Song Of The Day 5/31/2013: The Spokesmen - "The Dawn Of Correction"

Answer Songs Week: Those of you who have followed this blog since 1956 know that one of my favorite #1 songs to make fun of is Barry McGuire's "Eve Of Destruction." It proved beyond a shadow of a doubt that as inspirational a figure as Bob Dylan was, if you tried to copy him, you'd most likely show only that you picked up the wrong lessons while listening to him. You can't just make a phrase complicated and then shout, "Aha! Dylan has consecrated me with the gift of his spellbinding lyricism!" Especially when you're reaching for imagery as hard as McGuire, or more accurately songwriter P.F. Sloan, did:
Yeah, my blood's so mad, feels like coagulatin'
I'm sittin' here just contemplatin'
I can't twist the truth, it needs no regulation
Handfuls of Senators don't pass legislation
Two gas pumps don't make a filling station
One lobster claw don't make up a crustacean
A dead honeybee can't do no pollination
If you don't read my leaflet you'll get constipation
Your head will become a spherical aberration
That rash on your thigh becomes an inflammation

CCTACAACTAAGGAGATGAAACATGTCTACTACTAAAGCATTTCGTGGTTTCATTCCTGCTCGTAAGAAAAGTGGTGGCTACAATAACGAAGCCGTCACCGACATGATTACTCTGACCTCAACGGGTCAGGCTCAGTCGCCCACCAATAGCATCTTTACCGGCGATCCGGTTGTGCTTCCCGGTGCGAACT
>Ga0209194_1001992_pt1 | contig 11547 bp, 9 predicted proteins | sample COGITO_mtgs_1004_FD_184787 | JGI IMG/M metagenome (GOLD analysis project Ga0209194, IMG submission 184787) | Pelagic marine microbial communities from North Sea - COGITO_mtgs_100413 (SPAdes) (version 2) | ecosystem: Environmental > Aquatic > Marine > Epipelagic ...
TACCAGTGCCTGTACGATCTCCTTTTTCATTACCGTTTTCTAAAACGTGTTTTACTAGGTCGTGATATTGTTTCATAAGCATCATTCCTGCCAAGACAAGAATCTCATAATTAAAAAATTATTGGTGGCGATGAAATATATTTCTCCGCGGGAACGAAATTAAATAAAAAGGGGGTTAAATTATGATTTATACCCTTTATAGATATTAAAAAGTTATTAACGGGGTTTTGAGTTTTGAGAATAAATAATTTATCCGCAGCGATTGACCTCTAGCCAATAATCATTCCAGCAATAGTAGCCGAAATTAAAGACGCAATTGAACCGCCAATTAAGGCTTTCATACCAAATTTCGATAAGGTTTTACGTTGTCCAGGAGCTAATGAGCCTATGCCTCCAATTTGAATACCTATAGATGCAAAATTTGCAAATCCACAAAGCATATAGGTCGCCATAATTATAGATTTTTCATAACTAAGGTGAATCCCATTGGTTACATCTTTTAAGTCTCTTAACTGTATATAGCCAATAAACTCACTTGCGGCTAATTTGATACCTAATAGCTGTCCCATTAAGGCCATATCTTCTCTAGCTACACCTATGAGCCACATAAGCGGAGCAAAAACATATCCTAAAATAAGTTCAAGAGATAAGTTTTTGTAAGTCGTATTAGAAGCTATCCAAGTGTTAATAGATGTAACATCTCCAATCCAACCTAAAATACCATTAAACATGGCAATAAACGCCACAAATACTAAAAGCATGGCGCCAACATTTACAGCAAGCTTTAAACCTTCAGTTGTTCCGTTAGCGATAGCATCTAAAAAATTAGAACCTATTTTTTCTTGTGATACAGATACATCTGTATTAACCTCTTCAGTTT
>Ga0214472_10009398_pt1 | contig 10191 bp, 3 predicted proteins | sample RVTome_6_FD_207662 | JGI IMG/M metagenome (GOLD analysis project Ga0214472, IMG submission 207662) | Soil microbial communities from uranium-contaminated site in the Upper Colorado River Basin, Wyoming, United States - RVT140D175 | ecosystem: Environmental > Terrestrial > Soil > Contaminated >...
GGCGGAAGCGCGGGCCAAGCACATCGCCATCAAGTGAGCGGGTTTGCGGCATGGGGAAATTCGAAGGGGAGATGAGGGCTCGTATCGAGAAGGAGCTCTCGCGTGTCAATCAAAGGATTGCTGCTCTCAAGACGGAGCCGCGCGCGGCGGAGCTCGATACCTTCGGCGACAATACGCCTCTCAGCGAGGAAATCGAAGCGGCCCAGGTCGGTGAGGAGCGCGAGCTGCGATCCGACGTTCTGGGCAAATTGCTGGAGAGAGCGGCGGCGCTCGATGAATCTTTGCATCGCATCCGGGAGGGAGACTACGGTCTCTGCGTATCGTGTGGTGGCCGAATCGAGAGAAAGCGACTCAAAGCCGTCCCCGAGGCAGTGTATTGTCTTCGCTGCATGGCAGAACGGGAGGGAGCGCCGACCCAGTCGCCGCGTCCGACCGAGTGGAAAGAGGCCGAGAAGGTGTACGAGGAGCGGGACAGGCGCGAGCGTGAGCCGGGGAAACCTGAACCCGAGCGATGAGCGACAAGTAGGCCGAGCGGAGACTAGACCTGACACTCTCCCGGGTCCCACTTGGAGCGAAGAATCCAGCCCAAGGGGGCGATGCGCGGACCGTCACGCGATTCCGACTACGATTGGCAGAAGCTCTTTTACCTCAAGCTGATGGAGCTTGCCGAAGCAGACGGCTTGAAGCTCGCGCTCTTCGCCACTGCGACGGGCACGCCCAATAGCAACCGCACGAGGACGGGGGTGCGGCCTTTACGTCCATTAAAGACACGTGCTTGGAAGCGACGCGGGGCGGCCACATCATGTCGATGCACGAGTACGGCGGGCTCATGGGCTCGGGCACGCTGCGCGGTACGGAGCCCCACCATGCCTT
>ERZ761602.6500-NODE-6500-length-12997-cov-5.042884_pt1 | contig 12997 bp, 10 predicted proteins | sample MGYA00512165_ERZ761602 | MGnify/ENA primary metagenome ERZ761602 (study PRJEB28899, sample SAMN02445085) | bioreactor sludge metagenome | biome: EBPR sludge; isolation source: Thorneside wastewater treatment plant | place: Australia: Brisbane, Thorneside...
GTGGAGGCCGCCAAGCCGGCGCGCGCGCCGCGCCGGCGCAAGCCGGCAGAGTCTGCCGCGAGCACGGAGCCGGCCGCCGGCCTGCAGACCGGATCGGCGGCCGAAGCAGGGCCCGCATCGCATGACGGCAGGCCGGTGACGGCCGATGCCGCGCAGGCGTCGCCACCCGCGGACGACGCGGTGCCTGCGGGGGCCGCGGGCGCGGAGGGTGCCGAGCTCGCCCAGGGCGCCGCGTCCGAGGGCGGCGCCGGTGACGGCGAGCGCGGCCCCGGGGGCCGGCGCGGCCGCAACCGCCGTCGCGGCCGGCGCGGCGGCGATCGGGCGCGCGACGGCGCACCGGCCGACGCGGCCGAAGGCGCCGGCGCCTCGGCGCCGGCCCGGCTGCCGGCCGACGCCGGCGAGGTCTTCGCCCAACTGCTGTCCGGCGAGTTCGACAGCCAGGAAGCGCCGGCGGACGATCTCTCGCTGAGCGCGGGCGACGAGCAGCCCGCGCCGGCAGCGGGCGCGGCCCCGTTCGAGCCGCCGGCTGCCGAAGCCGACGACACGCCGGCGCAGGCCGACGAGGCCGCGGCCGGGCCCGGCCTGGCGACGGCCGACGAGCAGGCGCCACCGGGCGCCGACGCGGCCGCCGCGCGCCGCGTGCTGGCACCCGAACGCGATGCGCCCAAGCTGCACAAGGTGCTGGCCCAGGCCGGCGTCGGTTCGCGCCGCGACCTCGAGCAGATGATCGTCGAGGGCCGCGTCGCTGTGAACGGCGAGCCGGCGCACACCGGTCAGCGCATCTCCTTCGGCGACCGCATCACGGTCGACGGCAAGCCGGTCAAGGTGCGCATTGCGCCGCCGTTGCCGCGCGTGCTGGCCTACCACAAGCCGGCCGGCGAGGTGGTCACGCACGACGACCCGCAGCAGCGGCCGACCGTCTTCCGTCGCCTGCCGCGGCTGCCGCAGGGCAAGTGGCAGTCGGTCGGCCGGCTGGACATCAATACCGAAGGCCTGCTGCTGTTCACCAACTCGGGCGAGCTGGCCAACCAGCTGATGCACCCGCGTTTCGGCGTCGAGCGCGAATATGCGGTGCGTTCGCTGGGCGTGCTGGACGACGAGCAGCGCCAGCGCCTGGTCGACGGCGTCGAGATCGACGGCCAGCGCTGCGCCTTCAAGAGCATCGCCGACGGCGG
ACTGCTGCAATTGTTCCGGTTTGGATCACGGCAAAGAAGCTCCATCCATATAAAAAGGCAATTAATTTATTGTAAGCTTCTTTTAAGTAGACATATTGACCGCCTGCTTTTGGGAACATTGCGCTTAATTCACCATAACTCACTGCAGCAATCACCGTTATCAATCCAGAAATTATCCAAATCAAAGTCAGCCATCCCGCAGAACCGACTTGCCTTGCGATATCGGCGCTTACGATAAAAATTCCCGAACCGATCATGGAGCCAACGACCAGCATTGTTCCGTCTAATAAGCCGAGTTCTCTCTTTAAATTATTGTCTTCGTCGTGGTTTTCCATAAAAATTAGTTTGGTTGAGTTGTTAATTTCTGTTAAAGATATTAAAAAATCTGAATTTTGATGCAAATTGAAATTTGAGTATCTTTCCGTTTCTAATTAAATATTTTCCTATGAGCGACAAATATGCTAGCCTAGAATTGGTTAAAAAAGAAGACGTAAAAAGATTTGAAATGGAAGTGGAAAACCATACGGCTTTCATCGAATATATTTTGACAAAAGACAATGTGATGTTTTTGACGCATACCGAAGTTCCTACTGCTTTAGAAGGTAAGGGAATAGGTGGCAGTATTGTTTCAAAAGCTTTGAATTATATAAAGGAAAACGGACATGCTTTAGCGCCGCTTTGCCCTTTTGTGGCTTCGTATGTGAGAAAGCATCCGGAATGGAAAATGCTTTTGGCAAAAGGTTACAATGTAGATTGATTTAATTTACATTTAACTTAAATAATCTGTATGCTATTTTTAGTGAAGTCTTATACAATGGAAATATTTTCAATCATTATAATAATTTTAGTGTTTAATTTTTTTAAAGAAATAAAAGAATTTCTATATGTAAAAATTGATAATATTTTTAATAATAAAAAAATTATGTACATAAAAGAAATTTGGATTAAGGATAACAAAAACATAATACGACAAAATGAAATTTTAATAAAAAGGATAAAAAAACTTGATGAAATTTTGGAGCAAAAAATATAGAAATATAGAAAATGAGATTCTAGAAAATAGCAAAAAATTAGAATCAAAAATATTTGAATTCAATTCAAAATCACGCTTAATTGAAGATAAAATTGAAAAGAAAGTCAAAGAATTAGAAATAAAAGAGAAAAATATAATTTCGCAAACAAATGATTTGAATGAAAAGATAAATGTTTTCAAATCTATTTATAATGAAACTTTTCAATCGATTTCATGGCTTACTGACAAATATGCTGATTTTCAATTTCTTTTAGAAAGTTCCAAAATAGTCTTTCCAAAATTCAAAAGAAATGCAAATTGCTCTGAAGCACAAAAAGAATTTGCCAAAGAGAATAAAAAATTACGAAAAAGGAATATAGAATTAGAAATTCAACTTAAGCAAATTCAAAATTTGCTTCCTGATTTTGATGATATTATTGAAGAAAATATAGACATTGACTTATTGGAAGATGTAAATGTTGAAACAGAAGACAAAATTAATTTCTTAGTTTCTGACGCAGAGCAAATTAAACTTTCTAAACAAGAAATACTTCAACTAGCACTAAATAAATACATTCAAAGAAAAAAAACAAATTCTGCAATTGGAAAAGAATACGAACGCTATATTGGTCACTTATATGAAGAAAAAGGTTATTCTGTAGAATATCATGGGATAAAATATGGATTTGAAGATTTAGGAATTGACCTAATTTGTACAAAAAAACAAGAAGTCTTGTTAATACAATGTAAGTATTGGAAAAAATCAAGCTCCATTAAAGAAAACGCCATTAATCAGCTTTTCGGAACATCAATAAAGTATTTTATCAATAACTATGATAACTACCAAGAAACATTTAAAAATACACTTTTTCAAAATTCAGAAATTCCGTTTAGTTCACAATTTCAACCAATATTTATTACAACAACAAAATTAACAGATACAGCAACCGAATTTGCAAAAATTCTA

And you tell MEEEEEE....
I got those lyrics from a kick-ass Russian site. Anyway, as annoying as "Eve Of Destruction" remains, it inspired three patriotic lads going by the sultry name of The Spokesmen to pen their more optimistic response, "The Dawn Of Correction." Two of The Spokesmen had earlier written a couple of brazenly political manifestos: Danny & The Juniors' "At The Hop" and Lesley Gore's "You Don't Own Me." Aside from pointing out that "The Western world has a common dedication/To keep free people from Red domination," the song itself isn't overtly right- or left-wing.

But it takes the conceit of McGuire's fatal third verse, the one with all those "-ations," and plants them throughout the entire song. It is shock-and-awe with a fusillade of suffixes. It is taxing. It is the thing that is the expressly political '60s rock song, the type of song that Dylan did exactly zero times.*

Surprisingly, "The Dawn Of Correction" made it to #36 on the Billboard charts. We eventually matured as a pop culture and let Giorgio Moroder voice our deepest concerns.

*Except for maybe "Masters Of War." But only maybe.
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